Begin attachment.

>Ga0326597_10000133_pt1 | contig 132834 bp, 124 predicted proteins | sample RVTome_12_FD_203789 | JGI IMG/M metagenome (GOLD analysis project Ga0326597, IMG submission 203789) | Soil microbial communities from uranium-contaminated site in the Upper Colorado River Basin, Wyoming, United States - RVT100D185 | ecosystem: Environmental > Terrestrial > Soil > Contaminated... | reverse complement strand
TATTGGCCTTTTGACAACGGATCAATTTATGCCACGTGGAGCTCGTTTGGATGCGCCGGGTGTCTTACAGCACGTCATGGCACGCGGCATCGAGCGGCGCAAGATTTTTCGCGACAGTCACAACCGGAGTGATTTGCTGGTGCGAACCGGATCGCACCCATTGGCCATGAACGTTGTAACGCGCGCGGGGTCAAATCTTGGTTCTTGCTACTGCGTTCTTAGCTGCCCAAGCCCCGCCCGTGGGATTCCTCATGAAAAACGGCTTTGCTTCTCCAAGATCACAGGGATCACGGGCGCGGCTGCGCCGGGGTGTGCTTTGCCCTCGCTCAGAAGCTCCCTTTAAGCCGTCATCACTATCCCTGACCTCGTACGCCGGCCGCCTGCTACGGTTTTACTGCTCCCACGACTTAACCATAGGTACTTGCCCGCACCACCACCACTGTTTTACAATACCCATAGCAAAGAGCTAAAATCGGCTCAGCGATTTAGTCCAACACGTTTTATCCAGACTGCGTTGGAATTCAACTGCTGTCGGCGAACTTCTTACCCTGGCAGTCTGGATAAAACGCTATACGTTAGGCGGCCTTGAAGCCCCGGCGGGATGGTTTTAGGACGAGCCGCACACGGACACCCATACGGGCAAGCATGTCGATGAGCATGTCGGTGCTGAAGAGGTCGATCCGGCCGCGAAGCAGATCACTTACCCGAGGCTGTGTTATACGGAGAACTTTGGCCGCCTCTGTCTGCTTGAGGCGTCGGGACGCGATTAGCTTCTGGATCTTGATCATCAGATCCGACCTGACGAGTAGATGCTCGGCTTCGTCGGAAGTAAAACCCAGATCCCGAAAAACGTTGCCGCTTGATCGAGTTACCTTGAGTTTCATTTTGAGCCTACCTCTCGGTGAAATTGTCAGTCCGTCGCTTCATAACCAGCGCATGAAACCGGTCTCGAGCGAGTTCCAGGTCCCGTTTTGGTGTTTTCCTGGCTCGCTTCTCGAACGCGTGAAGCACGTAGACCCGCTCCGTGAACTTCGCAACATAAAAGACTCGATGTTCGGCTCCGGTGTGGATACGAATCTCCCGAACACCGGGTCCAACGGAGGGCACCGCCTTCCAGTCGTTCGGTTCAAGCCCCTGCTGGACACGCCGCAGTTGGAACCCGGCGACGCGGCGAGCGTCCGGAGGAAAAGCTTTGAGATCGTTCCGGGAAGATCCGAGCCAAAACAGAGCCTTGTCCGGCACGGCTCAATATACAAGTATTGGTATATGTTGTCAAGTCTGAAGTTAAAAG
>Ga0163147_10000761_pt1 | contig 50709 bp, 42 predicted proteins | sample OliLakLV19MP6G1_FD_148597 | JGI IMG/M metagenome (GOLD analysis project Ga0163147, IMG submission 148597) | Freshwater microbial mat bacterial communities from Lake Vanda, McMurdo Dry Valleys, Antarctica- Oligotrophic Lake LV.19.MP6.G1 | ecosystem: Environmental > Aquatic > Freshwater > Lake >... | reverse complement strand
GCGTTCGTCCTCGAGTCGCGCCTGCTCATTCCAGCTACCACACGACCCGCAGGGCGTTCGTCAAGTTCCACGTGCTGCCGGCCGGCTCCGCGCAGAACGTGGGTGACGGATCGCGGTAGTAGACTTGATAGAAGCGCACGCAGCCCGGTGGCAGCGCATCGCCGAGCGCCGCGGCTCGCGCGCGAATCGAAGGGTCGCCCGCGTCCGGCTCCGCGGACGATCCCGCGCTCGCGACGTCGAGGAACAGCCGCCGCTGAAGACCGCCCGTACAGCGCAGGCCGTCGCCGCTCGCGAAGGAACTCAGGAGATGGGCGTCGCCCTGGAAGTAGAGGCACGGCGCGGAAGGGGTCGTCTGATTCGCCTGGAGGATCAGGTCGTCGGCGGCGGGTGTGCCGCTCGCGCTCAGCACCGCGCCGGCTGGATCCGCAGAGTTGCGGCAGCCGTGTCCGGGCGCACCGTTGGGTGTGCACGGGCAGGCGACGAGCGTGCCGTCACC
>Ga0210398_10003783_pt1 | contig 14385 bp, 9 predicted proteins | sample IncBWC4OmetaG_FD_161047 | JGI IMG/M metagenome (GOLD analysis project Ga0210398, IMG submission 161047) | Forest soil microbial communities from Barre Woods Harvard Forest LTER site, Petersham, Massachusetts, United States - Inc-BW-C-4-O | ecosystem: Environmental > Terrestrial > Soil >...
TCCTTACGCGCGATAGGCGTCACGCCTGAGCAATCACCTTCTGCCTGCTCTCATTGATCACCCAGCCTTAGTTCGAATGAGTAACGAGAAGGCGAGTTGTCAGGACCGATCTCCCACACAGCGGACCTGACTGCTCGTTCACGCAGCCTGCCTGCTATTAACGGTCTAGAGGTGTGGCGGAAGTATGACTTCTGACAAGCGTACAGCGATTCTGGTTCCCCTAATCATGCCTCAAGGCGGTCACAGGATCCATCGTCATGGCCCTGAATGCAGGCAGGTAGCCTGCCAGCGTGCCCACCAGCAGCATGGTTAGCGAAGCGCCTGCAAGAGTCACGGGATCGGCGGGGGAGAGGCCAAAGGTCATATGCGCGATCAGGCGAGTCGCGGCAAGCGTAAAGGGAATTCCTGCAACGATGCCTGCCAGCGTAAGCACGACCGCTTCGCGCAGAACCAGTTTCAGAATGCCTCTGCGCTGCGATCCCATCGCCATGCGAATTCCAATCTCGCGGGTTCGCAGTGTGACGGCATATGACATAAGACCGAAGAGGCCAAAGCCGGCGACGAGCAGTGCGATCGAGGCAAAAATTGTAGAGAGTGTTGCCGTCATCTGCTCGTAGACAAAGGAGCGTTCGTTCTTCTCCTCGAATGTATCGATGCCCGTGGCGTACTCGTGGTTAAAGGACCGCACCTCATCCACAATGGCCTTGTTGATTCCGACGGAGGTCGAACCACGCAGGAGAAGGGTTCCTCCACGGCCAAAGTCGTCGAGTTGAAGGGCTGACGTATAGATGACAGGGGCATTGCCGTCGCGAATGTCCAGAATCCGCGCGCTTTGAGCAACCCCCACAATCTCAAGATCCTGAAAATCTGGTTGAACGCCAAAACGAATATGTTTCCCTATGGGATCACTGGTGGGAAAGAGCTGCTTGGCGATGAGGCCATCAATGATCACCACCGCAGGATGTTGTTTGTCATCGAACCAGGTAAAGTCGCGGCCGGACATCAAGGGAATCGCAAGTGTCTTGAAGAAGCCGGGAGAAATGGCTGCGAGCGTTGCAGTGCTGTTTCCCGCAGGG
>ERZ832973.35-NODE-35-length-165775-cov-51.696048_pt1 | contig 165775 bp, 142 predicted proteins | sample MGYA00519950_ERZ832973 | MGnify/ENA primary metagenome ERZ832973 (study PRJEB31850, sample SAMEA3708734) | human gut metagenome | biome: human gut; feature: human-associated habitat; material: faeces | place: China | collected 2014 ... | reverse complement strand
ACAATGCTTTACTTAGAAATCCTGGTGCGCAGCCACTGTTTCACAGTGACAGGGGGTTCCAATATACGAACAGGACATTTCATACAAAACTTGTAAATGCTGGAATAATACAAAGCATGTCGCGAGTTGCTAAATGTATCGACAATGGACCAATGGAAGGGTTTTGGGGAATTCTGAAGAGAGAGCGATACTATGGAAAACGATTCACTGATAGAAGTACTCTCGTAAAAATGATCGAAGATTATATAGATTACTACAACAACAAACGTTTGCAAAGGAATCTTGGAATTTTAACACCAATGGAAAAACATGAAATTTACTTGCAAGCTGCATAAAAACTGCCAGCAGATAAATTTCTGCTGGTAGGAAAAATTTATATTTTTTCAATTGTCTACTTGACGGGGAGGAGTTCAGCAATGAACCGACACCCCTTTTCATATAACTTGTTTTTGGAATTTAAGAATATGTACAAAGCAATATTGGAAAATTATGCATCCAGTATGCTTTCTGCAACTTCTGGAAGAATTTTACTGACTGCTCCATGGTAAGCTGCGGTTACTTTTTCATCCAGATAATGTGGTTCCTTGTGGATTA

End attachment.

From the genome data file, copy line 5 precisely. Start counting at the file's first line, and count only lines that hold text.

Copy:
>Ga0210398_10003783_pt1 | contig 14385 bp, 9 predicted proteins | sample IncBWC4OmetaG_FD_161047 | JGI IMG/M metagenome (GOLD analysis project Ga0210398, IMG submission 161047) | Forest soil microbial communities from Barre Woods Harvard Forest LTER site, Petersham, Massachusetts, United States - Inc-BW-C-4-O | ecosystem: Environmental > Terrestrial > Soil >...